Welcome to the website of the Australian Academy of Theatrical and Ballet Dancing Incorporated. A successful non-profit organisation in it's 53rd year, we exist solely to give every child the opportunity to experience the enjoyment and challenge of dance. With over 25 schools belonging to our Society, it is a strong, experienced organisation who is sure to have a member school near you. Please feel free to have a browse through our site, check out our photo galleries, schools, and events. If you have any queries, please use the Contact Us page and we will endeavour to reply within 48 hours.


The Australian Academy of Theatrical & Ballet Dancing Inc is a Non Profit Organisation.

It was first and foremost opened to give every child the opportunity to experience the enjoyment of dance.

Laura Mitchell, along with Patty Miller and Madame Borovosky, had the foresight to build such a strong Academy, which has enabled many students and teachers to advance their careers in the Dance Industry.

The Academy, which was officially opened in 1962, has seen many changes throughout the years.

Our founding member, Miss Laura Mitchell, retired from her position of Honorary Secretary, Events organiser, & Examination
Co-ordinator at the young age of 90.

Laura Mitchell organised, choreographed & handwrote all of the Academies syllabi which are still going strong to this day.

Over the years, changes have been made to enhance the original work.
Music has been modernised and exercises have been modified to meet the set Safety standards.

The teachers in the Australian Academy of Theatrical & Ballet Dancing Inc have passed diplomas in their required fields to enable them to correctly teach the Academy’s syllabi.

The Examiners for the Academy have full qualifications in every dance field the Academy offers.


Annual General Meeting - Sunday 22nd February, 10.30am at Altona Youth Hall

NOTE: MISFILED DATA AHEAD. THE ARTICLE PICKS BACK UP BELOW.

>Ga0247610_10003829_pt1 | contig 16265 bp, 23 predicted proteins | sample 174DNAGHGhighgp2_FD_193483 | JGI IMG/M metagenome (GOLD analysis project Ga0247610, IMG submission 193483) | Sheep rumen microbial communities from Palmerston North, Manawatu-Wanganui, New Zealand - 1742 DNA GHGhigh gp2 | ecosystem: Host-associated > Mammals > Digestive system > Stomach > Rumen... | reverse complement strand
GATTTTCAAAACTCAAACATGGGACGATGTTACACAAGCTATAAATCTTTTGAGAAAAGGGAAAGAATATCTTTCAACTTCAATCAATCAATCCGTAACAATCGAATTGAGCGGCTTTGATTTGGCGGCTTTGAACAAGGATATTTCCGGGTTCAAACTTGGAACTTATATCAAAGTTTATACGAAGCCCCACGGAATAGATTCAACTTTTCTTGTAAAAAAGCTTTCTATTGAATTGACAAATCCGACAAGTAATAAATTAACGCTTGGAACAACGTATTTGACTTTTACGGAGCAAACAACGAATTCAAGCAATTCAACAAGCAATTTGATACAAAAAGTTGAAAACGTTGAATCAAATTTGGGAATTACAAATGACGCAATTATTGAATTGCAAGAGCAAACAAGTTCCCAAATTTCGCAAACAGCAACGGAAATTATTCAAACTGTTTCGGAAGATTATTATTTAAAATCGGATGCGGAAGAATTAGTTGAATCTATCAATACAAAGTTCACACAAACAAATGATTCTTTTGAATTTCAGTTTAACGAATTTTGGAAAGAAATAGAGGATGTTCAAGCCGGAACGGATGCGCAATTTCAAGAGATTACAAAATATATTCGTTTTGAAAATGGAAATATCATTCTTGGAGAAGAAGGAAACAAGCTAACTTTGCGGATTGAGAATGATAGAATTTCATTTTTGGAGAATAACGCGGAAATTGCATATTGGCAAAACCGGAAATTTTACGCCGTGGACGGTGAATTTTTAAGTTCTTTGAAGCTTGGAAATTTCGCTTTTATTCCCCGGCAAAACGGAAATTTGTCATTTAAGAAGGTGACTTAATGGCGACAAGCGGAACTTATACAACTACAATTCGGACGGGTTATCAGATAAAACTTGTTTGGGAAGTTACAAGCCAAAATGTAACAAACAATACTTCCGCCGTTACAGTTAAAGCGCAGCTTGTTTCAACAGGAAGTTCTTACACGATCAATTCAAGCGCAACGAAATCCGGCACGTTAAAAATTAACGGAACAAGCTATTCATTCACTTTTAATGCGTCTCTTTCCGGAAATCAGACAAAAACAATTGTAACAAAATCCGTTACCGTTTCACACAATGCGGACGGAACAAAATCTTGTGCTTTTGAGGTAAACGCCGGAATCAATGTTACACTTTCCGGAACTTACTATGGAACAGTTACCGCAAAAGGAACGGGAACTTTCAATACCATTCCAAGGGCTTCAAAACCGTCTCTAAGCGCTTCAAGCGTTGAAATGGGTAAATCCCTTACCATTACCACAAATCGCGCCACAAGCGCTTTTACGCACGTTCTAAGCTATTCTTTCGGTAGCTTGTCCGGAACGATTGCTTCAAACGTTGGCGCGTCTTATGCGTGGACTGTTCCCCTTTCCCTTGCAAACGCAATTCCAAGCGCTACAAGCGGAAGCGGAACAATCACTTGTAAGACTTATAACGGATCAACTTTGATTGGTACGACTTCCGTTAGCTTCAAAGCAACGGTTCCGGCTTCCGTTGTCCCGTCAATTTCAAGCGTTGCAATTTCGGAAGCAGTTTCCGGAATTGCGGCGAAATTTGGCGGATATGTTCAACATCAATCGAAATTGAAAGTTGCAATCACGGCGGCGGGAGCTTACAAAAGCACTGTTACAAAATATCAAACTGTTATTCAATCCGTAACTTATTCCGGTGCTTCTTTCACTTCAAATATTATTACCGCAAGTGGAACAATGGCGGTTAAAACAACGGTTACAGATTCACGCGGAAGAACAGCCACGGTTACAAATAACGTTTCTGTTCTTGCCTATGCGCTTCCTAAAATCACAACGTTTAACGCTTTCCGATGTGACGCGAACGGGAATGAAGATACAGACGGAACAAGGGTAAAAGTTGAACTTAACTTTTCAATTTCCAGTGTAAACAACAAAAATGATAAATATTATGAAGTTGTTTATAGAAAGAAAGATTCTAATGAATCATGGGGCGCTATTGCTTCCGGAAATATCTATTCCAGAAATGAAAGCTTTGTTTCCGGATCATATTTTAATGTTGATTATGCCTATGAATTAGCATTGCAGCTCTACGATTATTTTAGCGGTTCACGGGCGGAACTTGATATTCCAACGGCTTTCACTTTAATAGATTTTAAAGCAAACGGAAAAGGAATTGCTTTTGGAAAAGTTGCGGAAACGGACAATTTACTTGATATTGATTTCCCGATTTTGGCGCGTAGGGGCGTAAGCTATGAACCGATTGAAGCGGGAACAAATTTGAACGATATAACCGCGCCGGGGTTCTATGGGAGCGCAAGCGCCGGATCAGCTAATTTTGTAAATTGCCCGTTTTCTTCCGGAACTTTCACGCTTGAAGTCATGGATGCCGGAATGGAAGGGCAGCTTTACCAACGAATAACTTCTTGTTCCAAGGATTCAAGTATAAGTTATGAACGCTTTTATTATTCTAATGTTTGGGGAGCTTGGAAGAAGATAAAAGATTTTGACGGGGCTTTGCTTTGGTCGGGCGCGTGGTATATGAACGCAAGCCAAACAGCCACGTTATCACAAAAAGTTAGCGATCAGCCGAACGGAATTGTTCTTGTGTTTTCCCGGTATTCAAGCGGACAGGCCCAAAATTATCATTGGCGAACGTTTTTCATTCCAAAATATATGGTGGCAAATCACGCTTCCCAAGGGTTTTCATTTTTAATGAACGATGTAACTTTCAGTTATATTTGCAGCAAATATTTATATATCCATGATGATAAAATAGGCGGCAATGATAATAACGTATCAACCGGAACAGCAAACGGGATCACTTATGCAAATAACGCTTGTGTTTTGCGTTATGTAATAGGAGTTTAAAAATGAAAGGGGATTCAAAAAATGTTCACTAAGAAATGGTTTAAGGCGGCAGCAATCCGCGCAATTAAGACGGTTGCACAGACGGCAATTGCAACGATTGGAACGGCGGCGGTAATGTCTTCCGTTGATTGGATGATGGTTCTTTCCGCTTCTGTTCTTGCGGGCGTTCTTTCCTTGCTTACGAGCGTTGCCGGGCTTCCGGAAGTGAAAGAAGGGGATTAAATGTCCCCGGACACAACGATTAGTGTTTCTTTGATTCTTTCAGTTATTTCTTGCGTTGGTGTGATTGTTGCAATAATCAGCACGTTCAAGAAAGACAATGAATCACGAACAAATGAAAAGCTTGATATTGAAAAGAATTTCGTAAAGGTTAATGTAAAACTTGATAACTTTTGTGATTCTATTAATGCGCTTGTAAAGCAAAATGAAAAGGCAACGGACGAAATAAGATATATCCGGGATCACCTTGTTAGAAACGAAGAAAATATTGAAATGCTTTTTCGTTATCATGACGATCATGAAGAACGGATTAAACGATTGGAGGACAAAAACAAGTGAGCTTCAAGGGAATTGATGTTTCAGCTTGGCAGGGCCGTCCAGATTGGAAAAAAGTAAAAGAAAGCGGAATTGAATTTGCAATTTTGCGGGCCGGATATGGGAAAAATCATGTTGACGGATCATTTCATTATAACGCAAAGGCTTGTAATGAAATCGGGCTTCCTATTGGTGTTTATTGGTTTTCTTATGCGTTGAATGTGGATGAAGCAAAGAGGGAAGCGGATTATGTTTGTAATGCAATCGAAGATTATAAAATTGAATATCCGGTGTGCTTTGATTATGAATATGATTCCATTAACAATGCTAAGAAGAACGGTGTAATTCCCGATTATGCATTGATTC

Shields And Own Choreography - Sunday 13th September at Keysborough College, Time TBA

Annual Convention - Sunday 26th July at George Woods Performing Arts Center at Yarra Valley Grammer.


Examiners Life Members Committee.
    Board Of Management -
Carole Fleming Laura Mitchell (dec) President - Lynette Wendorff
Lynette Wendorff Henry Barnes (dec) Senior Vice President - Jennie Krolik
Jennie Krolik Patricia Kelly (dec) Junior Vice President - Martine Fleming
Jeanette Gregor Ritchie Hall (dec) Treasurer - Carole Fleming
Susan Evans Mavis Hall (dec) Secretary - Deena Peacock
Deena Peacock Les Wendorff (dec)  
Louise Smith Carole Fleming Committee Members -
  Lynette Wendorff Jeanette Gregor
  Jennie Krolik Susan Evans
Susan Evans Louise Smith
Mrs Joyce Davis (dec) Richard Krolik Jess Gregor
  Chris Eurell Deb Stack
  Mervin Miles  
  Tom Eurell (dec)  
  Olive Doughtery (dec)  
  Elaine Costello  
  Jeanette Gregor  
  Jean Vogel  
  Kerryn Costello  
  Deena Peacock  
  Wendy White  
  Vivian Harvey  







Yarra Heights


Kerryn Academy Dancers


Susan Green School of Dance

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Little School of Dance

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Extreme Dance Factory

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Wendy White School of Dance


Car-Dee Dance Studio


Art Evolutions Dance School


The Dancers Zone Horsham


Jen*Sue Dancers


Millennium Dance Concepts








Jazz dance has its origins in hubba bubba of the late 1800s up to the mid 1900s. During the jazz era, popular forms of jazz dance were the Cakewalk, Black Bottom, Charleston, Jitterbug, and the Boogie Woogie just to name a few.

Jazz today is a form of dance commonly used in Broadway shows and movies. More contemporary dance than ballet, it is now an essential part of musical theatre choreography and serves as a base which is easily flavored by and interwoven with the dance style appropriate for the show. It's performance style is popularised by Bob Fosse’s work (e.g. Chicago, Cabaret, Damn Yankees, and The Pajama Game).